Winter is the perfect time to explore the natural stone shelters where native Arkansans once lived
In the long, fabled history of stuck-in-the-boonies slasher flicks, there has never been, nor will there ever again be, another quite like "The Cabin in the Woods." To confine it to the horror genre, in fact, may be too constricting, in the same way that "Evil Dead 2" and "Men in Black" blended comedy with the occult and sci-fi, respectively. Rather, "Cabin" charts a bizarre, hilarious and, most of all, smart path toward one of the most exhilarating overall results of recent memory. Only rarely do big-budget productions so successfully stake out a patch of turf and defend it with this much aplomb.
There's not much else to be said without dropping a few light spoilers, so be warned. Five college-age friends load up an RV and head to the woods for a weekend of swimming, snogging and smoking up. A zippy bottle blonde named Jules (Anna Hutchison) and her side-of-beef boyfriend (Chris Hemsworth, of "Thor" fame) hope to hook up the good-girl Dana (Kristen Connolly) with the new-to-town nice guy (Jesse Williams), while stoner-jester Marty (Fran Kranz) operates as a Shaggy minus the Scooby. They have no way of guessing that their drive deep into the mountains to a dilapidated, eerie cabin is being monitored by functionaries spirited away in a concrete-walled high-tech bunker. (Richard Jenkins and Bradley Whitford are droll and delightful as two of the white-coated observers.) The reasons for this are not immediately clear, and to reveal them really would defang the surprises that lie in store. Suffice it that a certain degree of horror-carnage ensues, spliced with a ludicrous dark humor.
First-time director and "Lost" writer/producer Drew Goddard shares the writing credit with Joss Whedon, whose bona fides include the cinematic and television incarnations of "Buffy the Vampire Slayer." The best parts of "Cabin" draw amply from the spirit of those juggernauts — all the conspiratorial weirdness of "Lost," without the meandering, and the gory jollies of "Buffy." Throughout its breakneck 95 minutes, "Cabin" dares you to take it too seriously or too lightly. Mostly "Cabin" is precisely as weird as you want it. There's a certain three-word English-language phrase popularly abbreviated with the acronym WTF. By the time Marty exclaims it halfway through the movie, you will already have muttered it a dozen times yourself. It's that sort of ride.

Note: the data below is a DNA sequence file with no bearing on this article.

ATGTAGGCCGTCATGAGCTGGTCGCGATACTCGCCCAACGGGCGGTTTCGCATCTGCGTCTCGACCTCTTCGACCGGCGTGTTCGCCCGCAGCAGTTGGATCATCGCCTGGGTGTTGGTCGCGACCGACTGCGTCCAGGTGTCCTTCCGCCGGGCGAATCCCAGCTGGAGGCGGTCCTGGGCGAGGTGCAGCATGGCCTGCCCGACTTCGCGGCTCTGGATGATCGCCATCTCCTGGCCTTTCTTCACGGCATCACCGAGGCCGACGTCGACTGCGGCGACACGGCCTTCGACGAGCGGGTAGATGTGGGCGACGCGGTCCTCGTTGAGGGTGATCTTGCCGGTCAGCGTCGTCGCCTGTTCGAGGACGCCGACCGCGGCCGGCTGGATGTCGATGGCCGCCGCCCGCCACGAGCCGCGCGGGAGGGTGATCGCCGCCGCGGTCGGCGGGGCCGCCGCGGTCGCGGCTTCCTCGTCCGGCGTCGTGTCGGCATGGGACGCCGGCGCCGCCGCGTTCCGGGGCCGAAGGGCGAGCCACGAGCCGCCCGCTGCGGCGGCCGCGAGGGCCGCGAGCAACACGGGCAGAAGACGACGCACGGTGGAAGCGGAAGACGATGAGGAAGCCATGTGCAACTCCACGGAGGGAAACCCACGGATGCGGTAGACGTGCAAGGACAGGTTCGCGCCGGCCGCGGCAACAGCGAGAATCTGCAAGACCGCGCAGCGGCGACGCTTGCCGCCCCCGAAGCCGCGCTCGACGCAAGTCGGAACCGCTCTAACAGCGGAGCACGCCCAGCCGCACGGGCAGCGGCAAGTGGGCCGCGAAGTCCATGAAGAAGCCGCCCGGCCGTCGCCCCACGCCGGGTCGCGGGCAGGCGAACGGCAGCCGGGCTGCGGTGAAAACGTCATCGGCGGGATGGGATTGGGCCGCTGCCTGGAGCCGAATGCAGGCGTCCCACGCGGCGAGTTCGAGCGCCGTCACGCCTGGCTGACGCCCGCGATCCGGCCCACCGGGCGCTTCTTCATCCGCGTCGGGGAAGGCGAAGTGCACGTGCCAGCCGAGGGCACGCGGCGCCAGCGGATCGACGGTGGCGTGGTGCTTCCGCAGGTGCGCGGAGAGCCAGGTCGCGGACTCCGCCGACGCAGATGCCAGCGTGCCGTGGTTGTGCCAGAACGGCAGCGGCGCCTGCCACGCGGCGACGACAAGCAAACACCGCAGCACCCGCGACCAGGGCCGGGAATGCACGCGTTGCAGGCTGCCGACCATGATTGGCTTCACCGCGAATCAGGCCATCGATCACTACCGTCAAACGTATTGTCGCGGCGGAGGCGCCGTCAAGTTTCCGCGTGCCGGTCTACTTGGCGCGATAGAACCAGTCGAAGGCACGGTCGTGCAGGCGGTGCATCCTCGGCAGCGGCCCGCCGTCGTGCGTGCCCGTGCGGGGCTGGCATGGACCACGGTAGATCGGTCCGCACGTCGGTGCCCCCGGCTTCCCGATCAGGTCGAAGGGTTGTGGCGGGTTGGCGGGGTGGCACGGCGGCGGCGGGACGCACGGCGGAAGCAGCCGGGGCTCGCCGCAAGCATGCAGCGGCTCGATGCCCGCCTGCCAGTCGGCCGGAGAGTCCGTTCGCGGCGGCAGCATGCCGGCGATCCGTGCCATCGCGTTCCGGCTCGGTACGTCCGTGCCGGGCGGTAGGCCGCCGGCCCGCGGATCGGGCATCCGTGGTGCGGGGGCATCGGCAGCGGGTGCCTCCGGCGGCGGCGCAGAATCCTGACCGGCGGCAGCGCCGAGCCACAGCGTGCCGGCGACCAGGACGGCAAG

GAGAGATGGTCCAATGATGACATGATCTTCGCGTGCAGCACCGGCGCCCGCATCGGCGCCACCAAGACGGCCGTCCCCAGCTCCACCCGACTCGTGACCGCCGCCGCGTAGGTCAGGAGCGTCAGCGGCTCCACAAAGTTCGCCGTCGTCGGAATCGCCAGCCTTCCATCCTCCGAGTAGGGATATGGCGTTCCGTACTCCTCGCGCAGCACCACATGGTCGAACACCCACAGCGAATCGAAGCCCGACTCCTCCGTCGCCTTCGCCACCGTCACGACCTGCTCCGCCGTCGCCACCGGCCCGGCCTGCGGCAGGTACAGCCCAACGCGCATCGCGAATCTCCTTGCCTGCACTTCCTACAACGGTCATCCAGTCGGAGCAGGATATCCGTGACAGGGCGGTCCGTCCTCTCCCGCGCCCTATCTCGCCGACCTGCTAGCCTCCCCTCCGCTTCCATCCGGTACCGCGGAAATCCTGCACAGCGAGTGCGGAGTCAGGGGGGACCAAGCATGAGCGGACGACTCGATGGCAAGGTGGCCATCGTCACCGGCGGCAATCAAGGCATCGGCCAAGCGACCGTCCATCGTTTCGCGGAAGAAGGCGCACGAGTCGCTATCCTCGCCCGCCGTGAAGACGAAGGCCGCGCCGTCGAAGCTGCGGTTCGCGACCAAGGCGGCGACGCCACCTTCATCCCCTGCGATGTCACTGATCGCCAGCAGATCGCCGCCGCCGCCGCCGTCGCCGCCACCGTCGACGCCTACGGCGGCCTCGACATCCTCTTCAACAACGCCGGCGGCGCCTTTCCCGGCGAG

By the end "Cabin" pulls an impressive double: It salts the earth against its own sequelization while making hash of vast swaths of scare-culture. That's no easy task, given that horror has become the most meta genre in cinema. Alas, audiences who attend horror films have become too savvy to be seduced any more; while there may be infinite ways to get a laugh out of someone, the vocabulary of fear is substantially shallower. The film industry has grappled with this in three ways: in-joke films ("Scream," etc.), gimmicks in perspective ("Blair Witch" and "Paranormal Activity" flicks) and torture-porn ("Saw" and its ilk) that double- and triple-down on the usual formula of darkness, sharp objects, sadism, claustrophobia and all the other basic elements of film-fright. The true genius of "Cabin" is that it co-opts and subverts the first two versions of that response while avoiding the cynicism of the third. The result is a genre-exploding film in a genre that already has sub-genres devoted to exploding the genre. The greatest risk in seeing it is that you may never look at horror the same way again.